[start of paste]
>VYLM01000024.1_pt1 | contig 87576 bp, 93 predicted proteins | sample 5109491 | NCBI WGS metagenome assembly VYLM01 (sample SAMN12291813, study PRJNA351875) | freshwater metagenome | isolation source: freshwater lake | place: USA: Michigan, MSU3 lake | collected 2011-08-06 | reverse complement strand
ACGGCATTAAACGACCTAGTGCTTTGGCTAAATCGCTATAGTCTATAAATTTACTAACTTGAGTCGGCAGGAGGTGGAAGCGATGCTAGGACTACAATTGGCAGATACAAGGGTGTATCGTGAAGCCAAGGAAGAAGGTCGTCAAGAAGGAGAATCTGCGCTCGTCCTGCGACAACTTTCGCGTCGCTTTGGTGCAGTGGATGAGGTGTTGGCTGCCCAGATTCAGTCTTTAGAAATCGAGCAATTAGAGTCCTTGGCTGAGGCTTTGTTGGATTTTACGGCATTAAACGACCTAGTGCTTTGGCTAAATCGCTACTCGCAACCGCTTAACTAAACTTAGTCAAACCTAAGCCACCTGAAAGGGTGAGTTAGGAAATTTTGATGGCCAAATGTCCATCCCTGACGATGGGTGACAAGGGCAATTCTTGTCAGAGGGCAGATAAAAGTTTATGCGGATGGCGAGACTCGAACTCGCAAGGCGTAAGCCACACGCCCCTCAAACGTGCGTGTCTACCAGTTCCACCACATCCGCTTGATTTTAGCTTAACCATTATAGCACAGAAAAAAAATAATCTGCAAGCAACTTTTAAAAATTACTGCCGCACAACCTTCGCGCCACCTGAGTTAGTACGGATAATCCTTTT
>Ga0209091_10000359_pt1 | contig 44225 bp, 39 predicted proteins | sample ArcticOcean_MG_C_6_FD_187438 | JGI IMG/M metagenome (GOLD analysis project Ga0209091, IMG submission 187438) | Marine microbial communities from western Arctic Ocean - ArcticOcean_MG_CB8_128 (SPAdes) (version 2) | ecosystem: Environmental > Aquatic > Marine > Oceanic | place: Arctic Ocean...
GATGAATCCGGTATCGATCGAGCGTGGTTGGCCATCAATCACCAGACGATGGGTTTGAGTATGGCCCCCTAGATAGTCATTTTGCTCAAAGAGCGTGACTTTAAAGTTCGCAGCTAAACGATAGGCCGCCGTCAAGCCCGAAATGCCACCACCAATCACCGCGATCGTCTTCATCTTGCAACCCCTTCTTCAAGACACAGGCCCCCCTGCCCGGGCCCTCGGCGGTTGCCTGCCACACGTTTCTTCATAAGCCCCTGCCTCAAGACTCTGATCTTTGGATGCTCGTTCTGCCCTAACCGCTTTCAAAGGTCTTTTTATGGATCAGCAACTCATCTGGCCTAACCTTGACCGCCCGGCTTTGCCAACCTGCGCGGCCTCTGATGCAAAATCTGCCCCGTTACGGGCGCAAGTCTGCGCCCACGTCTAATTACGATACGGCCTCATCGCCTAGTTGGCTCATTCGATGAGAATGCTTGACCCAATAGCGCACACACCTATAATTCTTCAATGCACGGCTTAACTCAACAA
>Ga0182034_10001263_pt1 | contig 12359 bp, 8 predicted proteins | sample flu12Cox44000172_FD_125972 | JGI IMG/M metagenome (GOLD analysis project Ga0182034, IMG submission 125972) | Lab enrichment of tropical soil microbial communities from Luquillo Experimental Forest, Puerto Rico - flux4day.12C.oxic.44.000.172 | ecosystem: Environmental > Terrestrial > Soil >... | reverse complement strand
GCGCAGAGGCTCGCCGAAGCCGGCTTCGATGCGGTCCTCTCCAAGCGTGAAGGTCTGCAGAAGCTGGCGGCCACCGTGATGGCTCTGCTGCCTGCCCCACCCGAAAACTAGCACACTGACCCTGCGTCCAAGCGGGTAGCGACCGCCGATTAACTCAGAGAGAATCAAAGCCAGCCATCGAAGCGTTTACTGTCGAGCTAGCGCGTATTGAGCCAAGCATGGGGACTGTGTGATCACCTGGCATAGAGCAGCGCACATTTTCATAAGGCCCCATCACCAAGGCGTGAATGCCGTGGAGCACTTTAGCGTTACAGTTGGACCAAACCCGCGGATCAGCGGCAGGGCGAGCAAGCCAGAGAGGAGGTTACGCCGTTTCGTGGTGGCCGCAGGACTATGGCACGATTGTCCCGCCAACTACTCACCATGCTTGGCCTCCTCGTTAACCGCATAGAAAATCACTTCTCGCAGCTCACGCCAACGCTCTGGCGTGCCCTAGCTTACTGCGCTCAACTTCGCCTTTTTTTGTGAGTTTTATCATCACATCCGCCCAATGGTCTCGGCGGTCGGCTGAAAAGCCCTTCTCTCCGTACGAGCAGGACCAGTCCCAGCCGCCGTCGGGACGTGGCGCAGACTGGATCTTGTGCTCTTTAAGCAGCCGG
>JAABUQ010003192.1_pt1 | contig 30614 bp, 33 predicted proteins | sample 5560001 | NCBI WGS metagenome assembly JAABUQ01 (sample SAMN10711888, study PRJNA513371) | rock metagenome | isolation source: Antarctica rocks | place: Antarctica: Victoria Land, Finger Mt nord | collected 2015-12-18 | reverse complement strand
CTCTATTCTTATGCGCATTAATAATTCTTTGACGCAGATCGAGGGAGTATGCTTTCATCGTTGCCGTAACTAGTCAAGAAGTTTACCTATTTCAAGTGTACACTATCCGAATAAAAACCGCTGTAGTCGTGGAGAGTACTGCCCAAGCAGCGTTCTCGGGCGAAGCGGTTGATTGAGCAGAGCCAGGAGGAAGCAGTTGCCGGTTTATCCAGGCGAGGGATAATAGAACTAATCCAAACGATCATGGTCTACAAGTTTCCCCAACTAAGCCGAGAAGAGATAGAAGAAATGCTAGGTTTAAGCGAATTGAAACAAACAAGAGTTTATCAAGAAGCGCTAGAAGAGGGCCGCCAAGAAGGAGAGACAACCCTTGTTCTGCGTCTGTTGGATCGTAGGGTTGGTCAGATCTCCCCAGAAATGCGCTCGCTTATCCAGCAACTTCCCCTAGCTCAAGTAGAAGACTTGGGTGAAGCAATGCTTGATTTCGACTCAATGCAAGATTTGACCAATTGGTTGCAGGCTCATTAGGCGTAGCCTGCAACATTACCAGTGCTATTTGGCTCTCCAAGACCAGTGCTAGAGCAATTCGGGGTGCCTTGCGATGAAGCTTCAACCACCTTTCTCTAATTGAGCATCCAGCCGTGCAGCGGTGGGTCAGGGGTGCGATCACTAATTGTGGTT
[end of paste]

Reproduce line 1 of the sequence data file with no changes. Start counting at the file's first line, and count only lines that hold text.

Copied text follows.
>VYLM01000024.1_pt1 | contig 87576 bp, 93 predicted proteins | sample 5109491 | NCBI WGS metagenome assembly VYLM01 (sample SAMN12291813, study PRJNA351875) | freshwater metagenome | isolation source: freshwater lake | place: USA: Michigan, MSU3 lake | collected 2011-08-06 | reverse complement strand